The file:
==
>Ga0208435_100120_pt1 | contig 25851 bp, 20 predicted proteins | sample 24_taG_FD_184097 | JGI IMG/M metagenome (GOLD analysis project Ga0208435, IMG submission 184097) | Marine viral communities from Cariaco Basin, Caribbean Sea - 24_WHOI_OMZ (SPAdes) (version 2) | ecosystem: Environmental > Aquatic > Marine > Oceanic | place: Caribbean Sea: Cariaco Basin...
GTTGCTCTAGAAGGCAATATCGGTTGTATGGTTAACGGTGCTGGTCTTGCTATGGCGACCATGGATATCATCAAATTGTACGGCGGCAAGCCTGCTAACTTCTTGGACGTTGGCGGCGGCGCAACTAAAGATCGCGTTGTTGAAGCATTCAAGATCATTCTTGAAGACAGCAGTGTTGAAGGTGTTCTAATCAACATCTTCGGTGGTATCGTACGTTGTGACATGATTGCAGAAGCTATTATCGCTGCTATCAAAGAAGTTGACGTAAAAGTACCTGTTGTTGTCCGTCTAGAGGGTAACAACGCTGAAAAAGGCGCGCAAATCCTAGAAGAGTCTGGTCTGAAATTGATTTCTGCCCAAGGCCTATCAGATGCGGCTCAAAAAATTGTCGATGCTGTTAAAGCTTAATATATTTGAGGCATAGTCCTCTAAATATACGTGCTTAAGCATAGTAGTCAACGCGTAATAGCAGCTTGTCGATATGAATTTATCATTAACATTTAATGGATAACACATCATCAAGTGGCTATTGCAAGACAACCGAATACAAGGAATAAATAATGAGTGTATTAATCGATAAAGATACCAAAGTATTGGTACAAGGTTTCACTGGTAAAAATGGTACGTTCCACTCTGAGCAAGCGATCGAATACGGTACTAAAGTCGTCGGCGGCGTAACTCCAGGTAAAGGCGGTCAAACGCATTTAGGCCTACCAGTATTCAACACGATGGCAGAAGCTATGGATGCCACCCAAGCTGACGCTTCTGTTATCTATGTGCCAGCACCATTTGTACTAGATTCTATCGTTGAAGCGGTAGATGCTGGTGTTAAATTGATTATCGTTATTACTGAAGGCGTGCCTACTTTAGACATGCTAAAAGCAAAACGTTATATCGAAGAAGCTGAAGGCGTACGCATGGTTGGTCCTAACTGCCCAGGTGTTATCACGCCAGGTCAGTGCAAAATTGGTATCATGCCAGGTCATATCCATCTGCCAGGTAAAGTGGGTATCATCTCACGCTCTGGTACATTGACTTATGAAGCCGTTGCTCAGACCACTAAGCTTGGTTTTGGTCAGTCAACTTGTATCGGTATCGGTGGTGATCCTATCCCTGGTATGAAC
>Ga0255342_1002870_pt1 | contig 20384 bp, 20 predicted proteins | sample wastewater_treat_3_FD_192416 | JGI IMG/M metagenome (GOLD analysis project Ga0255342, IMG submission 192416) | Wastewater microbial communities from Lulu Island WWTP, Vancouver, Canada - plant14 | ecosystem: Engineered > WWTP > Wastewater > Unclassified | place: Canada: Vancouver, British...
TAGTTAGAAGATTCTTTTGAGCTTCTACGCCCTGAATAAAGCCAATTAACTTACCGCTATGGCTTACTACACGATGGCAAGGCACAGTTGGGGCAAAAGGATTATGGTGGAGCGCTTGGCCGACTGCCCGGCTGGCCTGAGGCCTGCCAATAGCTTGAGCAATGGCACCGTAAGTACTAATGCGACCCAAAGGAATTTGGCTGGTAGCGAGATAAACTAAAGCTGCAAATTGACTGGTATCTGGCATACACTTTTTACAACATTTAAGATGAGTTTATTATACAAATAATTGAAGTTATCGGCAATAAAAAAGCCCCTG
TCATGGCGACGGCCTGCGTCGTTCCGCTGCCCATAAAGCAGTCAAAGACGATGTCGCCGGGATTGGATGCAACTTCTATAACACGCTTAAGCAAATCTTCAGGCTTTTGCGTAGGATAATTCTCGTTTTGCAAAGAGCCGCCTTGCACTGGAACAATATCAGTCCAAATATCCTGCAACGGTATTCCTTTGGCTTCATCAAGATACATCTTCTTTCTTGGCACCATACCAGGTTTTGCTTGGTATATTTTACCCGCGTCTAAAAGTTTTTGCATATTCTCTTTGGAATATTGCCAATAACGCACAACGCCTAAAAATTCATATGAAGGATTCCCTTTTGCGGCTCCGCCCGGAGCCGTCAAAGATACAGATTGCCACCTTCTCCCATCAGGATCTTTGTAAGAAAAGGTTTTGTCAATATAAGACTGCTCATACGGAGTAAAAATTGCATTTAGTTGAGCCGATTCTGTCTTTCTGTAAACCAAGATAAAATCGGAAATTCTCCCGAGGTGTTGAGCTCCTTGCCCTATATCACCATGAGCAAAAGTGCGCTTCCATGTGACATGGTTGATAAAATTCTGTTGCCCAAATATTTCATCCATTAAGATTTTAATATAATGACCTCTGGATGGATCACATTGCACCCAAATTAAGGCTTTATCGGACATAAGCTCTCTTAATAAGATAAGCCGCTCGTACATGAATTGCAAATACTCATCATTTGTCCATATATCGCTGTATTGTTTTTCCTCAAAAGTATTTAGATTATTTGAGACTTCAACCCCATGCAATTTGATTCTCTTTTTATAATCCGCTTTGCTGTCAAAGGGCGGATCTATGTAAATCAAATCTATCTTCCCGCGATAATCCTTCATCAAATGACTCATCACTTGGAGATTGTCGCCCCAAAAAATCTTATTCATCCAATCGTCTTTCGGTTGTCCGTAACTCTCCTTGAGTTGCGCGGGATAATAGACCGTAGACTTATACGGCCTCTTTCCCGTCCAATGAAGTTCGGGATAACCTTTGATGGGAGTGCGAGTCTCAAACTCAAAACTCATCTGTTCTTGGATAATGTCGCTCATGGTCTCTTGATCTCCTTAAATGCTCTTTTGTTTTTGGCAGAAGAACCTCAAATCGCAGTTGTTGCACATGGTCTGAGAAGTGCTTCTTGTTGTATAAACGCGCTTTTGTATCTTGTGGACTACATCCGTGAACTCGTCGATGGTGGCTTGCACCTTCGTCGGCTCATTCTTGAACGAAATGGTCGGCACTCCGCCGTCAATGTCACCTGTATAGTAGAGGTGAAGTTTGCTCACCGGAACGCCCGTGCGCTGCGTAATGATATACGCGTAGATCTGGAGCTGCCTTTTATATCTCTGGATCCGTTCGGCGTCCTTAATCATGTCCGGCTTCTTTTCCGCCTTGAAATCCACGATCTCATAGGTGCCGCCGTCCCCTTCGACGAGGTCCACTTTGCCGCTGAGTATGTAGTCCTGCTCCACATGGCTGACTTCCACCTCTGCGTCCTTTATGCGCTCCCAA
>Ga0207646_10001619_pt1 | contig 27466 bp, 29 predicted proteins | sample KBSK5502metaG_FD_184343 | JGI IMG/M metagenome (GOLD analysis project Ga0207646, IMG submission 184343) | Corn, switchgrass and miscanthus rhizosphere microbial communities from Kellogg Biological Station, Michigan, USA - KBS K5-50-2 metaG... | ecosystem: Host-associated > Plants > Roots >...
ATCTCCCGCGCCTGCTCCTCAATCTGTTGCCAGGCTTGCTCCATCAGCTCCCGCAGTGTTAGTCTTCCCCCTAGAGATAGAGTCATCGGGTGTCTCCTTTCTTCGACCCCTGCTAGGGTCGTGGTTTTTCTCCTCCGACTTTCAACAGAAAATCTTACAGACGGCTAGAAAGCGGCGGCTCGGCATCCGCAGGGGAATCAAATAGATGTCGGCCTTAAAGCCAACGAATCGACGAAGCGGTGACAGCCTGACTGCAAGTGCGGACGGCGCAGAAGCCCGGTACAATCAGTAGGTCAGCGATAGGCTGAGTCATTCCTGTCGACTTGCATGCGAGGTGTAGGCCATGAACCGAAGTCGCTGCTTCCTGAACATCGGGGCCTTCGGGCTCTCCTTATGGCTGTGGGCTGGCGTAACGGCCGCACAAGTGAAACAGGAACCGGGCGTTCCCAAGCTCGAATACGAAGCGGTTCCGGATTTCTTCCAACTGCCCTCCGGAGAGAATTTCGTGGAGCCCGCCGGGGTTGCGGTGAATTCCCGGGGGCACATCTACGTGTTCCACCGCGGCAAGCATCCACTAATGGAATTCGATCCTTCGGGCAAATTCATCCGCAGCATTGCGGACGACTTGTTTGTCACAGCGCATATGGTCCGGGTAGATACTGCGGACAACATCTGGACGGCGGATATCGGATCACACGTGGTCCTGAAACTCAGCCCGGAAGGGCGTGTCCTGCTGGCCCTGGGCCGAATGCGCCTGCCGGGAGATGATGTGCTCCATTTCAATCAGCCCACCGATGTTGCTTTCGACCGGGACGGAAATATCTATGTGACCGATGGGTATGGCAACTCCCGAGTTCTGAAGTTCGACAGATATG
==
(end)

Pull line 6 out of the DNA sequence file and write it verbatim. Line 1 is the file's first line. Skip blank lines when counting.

>Ga0207646_10001619_pt1 | contig 27466 bp, 29 predicted proteins | sample KBSK5502metaG_FD_184343 | JGI IMG/M metagenome (GOLD analysis project Ga0207646, IMG submission 184343) | Corn, switchgrass and miscanthus rhizosphere microbial communities from Kellogg Biological Station, Michigan, USA - KBS K5-50-2 metaG... | ecosystem: Host-associated > Plants > Roots >...